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Northern Thailand Travel Guide

Plan Your Northern Thailand Vacation

Northern Thailand begins where the flat rice-growing countryside above Bangkok rises slowly to the mountains that border Myanmar and Laos. It's a vast region of Thailand, about the size of the state of Kentucky, that bears striking geographic and cultural differences from the south. The mountains that are the distinguishing feature of the north contribute to the region's distinctly different

character, protecting its mostly rural people, and particularly its hill tribes, from too rapid an advance of outside influences.

The north has its own language ("Muang"), cuisine, and traditional beliefs and rituals (many of them animist) and a sturdy architectural style that has come to be known as Lanna ("a million rice fields"). All these features contrast strikingly with the distinguishing features of the rest of Thailand, where the strict practices of Buddhism have a greater hold on the people and where western influences have made greater inroads.

Although Chiang Mai is the natural capital of northern Thailand it's not the only city of this region deserving inclusion in any Thailand itinerary; Chiang Rai, Chiang Saen, Mae Hong Son, Phrae, and Nan have enough attractions, particularly historic temples, to make at least overnight visits worthwhile. The ancient city of Sukhothai, with its stunning ensemble of temple ruins, is a stand-alone destination in its own right but can be easily integrated into a tour of the north. The mountains and forested uplands that separate these fascinating cities are studded with simple national park lodges and luxury resorts, hot-water spas, elephant camps—the list is endless.

Chiang Rai is a particularly suitable base for exploring the region further—either on treks to the hill tribe villages that dot the mountainsides or on shorter jaunts by elephant. The fast-flowing mountain rivers offer ideal white-water rafting and canoeing. The truly adventurous may want to head for one of the region's national parks, which offer overnight accommodations and the services of guides.

From Chiang Rai, circular routes run through the city's upland surroundings and deep into more remote mountains, where descendants of Chinese soldiers who fled after the Communist takeover of their country grow coffee and tea. Nan, tucked away in the mountainous corner bordering Laos; and Mae Hong Son and Mae Sariang, where Myanmar lies just over the nearest range. The so-called Mae Hong Son Loop, a spectacular road starting and ending in Chiang Mai, runs through a small market town, Pai, that has developed over the years into a major tourist destination. First discovered by backpackers doing the "Loop," the town's simple guesthouses are now making way for smart resorts designed for Bangkok businesspeople seeking a quiet weekend in the north.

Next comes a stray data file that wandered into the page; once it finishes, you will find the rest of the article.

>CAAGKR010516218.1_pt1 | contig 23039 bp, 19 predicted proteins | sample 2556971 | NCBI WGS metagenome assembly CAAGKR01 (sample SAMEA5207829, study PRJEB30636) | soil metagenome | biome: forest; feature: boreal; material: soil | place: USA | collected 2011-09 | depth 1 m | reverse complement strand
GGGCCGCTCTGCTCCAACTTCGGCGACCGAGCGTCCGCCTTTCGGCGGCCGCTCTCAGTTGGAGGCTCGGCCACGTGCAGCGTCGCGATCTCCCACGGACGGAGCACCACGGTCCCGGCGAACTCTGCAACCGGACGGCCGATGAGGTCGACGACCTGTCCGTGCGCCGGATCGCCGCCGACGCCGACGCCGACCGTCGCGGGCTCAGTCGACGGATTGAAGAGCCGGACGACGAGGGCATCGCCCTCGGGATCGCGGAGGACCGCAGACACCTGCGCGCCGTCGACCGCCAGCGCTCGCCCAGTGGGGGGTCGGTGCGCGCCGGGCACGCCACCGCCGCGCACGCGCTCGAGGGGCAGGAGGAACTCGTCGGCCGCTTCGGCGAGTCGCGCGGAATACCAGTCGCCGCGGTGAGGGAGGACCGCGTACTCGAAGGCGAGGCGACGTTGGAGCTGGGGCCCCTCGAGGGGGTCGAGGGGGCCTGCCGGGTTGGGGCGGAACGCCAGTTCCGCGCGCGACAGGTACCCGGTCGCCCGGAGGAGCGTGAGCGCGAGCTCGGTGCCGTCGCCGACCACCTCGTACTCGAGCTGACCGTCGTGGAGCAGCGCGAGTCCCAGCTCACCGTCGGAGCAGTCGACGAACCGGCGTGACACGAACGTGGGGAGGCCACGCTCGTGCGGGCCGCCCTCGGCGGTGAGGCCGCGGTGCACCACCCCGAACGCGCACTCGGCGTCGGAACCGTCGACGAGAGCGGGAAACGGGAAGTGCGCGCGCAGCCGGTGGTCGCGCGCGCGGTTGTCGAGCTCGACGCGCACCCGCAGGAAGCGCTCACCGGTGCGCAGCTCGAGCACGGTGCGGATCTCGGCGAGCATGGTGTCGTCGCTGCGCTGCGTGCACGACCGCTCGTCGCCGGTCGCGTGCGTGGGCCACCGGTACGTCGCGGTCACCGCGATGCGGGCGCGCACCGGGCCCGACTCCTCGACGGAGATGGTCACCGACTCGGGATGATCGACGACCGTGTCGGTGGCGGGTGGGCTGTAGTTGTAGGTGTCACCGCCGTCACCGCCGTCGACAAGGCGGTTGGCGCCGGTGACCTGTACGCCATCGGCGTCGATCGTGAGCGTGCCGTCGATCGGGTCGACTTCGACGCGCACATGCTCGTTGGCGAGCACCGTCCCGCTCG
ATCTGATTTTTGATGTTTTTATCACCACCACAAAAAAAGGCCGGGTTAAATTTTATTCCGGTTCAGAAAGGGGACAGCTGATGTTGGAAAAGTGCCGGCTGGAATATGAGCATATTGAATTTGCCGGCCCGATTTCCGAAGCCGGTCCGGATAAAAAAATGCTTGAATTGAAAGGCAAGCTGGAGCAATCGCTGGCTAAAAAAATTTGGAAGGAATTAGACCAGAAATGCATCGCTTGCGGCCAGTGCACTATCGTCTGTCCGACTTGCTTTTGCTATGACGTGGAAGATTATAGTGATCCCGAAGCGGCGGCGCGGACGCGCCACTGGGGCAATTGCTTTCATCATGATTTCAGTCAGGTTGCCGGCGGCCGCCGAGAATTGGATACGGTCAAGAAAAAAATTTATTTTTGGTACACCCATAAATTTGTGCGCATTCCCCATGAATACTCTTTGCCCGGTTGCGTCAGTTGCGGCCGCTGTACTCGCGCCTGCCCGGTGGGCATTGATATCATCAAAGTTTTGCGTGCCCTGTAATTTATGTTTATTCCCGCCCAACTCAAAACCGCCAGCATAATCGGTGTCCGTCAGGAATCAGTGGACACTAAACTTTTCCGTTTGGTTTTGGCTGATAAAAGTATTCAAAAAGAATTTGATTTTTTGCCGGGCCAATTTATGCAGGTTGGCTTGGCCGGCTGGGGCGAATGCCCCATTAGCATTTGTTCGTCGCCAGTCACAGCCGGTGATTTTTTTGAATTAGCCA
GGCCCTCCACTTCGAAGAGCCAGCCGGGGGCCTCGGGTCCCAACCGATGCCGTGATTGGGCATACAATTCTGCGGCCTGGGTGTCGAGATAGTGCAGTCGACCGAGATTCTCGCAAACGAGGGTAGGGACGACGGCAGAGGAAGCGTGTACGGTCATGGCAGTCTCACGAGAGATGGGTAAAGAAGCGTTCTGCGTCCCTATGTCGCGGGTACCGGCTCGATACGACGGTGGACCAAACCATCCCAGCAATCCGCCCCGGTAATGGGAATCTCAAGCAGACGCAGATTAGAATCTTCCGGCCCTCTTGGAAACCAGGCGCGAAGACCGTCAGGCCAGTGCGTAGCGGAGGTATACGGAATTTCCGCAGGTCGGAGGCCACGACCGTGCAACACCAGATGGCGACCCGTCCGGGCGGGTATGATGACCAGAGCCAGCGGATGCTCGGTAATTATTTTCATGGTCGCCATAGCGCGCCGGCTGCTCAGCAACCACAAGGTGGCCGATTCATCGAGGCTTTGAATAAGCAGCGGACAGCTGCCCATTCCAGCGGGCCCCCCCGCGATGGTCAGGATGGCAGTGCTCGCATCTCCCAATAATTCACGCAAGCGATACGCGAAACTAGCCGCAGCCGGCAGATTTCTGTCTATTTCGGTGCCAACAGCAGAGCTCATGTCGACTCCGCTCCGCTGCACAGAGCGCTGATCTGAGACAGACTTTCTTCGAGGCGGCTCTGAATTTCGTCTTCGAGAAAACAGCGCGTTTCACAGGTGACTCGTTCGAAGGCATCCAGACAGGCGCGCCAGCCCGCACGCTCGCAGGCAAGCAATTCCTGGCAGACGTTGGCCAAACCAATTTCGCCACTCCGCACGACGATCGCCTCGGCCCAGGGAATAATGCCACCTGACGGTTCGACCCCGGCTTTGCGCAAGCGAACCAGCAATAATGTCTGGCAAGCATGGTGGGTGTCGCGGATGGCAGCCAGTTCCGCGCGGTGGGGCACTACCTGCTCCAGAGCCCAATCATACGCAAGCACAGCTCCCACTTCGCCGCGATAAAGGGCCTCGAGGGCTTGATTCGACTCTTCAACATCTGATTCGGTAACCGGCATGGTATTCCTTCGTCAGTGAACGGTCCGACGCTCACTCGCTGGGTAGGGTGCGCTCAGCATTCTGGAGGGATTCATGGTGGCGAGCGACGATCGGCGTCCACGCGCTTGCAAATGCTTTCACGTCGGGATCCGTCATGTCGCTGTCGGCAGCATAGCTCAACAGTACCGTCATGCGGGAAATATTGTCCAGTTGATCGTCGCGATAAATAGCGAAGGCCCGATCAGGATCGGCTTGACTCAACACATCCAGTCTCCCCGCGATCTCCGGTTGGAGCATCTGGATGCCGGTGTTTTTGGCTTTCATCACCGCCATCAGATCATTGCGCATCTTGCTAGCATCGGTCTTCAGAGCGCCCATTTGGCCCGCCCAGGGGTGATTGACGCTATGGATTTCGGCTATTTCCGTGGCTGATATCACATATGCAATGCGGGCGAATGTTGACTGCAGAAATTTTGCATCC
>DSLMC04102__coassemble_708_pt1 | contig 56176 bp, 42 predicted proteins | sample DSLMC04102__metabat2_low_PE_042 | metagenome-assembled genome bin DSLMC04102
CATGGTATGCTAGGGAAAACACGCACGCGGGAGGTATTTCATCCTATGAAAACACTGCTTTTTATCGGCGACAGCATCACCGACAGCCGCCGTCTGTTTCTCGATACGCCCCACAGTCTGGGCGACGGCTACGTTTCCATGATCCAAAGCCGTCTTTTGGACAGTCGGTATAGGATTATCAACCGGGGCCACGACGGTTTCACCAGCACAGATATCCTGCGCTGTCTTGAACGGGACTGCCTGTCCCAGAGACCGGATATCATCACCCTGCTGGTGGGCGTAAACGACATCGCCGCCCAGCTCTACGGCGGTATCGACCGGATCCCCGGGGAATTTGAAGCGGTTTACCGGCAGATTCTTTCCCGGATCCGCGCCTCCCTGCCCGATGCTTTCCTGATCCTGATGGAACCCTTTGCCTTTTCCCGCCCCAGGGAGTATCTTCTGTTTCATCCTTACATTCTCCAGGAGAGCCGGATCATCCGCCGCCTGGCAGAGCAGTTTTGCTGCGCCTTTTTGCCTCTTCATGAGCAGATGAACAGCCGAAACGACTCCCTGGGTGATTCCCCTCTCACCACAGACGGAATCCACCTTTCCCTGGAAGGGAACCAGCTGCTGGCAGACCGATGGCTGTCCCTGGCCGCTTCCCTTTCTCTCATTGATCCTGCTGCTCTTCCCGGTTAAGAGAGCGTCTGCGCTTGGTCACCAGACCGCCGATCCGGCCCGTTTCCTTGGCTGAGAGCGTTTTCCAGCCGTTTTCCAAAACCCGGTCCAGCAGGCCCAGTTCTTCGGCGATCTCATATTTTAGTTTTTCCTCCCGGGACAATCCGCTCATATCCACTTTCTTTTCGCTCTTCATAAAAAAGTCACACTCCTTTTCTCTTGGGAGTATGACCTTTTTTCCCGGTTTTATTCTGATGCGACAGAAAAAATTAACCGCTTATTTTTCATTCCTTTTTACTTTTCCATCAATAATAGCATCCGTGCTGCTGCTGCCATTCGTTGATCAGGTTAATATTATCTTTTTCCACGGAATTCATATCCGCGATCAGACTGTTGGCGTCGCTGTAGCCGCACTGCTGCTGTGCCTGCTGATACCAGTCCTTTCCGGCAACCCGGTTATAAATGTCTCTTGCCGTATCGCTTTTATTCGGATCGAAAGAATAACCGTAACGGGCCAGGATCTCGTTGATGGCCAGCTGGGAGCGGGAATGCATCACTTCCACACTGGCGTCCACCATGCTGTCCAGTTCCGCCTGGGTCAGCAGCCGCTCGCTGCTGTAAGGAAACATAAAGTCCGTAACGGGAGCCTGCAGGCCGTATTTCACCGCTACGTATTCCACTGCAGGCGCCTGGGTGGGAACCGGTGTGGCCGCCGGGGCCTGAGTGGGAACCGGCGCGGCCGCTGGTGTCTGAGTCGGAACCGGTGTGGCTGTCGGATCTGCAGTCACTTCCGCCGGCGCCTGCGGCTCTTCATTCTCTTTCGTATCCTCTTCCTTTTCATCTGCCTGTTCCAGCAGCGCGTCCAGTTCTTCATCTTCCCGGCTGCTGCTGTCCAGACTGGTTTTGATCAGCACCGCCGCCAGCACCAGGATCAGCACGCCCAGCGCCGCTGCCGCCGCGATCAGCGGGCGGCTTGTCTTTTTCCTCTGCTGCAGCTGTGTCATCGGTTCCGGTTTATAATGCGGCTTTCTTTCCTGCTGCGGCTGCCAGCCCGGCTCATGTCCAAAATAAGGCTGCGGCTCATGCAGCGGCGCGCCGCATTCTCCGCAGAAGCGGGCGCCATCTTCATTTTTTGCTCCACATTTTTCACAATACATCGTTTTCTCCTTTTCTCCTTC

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Top Reasons To Go

  1. Natural Wonders Northern Thailand means mountains. Beyond Chiang Mai, they rise to the borders of Myanmar and Laos, crisscrossed by deep valleys and fast-flowing rivers. National parks welcome hikers and campers to wild areas of outstanding natural beauty and hill tribe villages lost in time. At the southern edge of the region lie the ruins of Sukhothai, a cradle of Siamese civilization.
  2. Shopping The region is world famous for its silks, and the night markets of Mae Hong Son and Chiang Rai have an astonishing range of handicrafts, many of them from hill tribe villages.
  3. Eating The region's cuisine is said to be the country's tastiest. Chiang Rai and Pai have excellent restaurants, but even the simplest food stall can dish up delicious surprises.
  4. Temples The golden spires of thousands of temples dot the region. Each can tell you volumes about Buddhist faith and culture—particularly the haunted ruins of Sukhothai.

When To Go

When to Go

Northern Thailand has three seasons. The region is hottest and driest from March to May. The rainy season is June to October, with the wettest...

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Check historic weather for your trip dates:

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